Finally, some argue that we should increase the wealth test thresholds because, with the passage of time, the regulatory value of these thresholds have been eroded and, as a result, less sophisticated investors are eligible to participate in the private capital markets.  Others claim the current thresholds are unduly restrictive and that it is unfair to exclude people based on a binary wealth test.  Together, these arguments speak loudly to why the current thresholds as the sole determination for participation in these markets are unsatisfactory.  It is not clear that, for example, persons with $1.5 million in net worth are any more financially sophisticated than persons meeting the current $1 million threshold or persons with $500,000 or $50,000 in net worth.  This point demonstrates why simply adjusting these thresholds is not the practical question we should be attempting to address.  Instead, the practical question should be, how do we improve the system we have to more closely track our mission?  We do just what we are doing: we add an alternative test that more accurately tracks the Commission’s policy goal — “to identify investors that have sufficient financial sophistication to participate in investment opportunities” in the private capital markets.  We do not take the current unsatisfactory test and attempt to tweak it either (1) to exclude persons who currently are eligible or (2) to include additional persons based on a wealth test that many recognize does not, in itself, meaningfully track financial sophistication.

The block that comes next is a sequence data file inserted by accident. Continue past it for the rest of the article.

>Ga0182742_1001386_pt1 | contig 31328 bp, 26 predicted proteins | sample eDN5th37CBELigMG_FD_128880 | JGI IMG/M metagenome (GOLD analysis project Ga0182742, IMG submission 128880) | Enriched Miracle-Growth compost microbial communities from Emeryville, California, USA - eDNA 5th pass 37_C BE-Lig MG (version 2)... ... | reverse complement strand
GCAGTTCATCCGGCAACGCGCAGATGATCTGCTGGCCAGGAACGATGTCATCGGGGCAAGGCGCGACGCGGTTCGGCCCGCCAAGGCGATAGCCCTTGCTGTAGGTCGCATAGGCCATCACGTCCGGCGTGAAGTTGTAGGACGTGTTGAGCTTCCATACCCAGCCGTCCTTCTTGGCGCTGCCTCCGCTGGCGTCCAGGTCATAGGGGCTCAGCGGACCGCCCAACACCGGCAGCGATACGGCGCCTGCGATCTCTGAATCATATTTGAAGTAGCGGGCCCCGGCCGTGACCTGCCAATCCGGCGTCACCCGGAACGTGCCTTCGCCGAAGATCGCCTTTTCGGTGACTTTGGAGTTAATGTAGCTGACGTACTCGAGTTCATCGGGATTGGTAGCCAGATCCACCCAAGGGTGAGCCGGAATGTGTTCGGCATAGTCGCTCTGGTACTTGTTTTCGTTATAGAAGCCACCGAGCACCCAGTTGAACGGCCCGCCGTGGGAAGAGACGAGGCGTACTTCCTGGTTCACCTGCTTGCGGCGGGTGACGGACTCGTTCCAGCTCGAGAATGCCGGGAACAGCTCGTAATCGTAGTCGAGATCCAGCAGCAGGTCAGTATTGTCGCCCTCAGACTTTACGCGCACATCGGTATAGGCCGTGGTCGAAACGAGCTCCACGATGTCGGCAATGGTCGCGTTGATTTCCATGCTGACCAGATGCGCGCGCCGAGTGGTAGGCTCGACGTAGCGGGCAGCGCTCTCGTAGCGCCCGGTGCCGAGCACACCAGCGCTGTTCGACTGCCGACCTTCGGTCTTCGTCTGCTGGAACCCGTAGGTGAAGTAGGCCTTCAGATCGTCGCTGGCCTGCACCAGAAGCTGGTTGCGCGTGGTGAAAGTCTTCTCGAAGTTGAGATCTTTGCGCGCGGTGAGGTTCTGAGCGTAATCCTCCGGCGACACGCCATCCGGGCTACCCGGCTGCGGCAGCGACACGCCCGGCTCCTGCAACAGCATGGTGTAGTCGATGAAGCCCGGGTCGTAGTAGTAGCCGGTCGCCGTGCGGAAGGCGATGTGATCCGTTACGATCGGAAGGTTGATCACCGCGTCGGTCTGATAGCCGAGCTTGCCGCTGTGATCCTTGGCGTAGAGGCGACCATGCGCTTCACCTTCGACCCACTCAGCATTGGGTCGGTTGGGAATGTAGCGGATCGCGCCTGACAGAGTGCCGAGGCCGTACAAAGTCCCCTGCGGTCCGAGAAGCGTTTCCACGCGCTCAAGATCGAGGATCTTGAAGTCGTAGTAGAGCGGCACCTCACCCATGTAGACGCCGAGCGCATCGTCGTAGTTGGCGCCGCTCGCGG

Finally, some of those who recognize that taking away the right of current participants in this market to continue to participate is inappropriate suggest exempting currently active accredited investors from the changes, i.e., trying to devise a system that applies one set of criteria to currently active accredited investors and a different, higher wealth/income standard to new investors.  For various reasons, including the costs of tracking and verification, even if this approach were appropriate (and for the reason discussed here, I do not believe it is), it would be unworkable.  In years to come, future Commissions, with the benefit of the additional means of demonstrating financial sophistication provided by today’s actions, may revisit the wealth tests and modify them with the knowledge that, given the alternative tests we are adopting today (which investors can over time take steps to satisfy), those modifications would be less disruptive and more fair to individual investors.  However, today, we are not in that position.  And here, I thank the staff and my colleagues for recognizing that modest, thoughtful updates that bring our rules more in line with our mission and long-standing policy objectives will have returns today and in the future, including by increasing the Commission’s ability to act as circumstances change.[7]  This is another fine example of retrospective review and modernization furthering each aspect of our tripartite mission.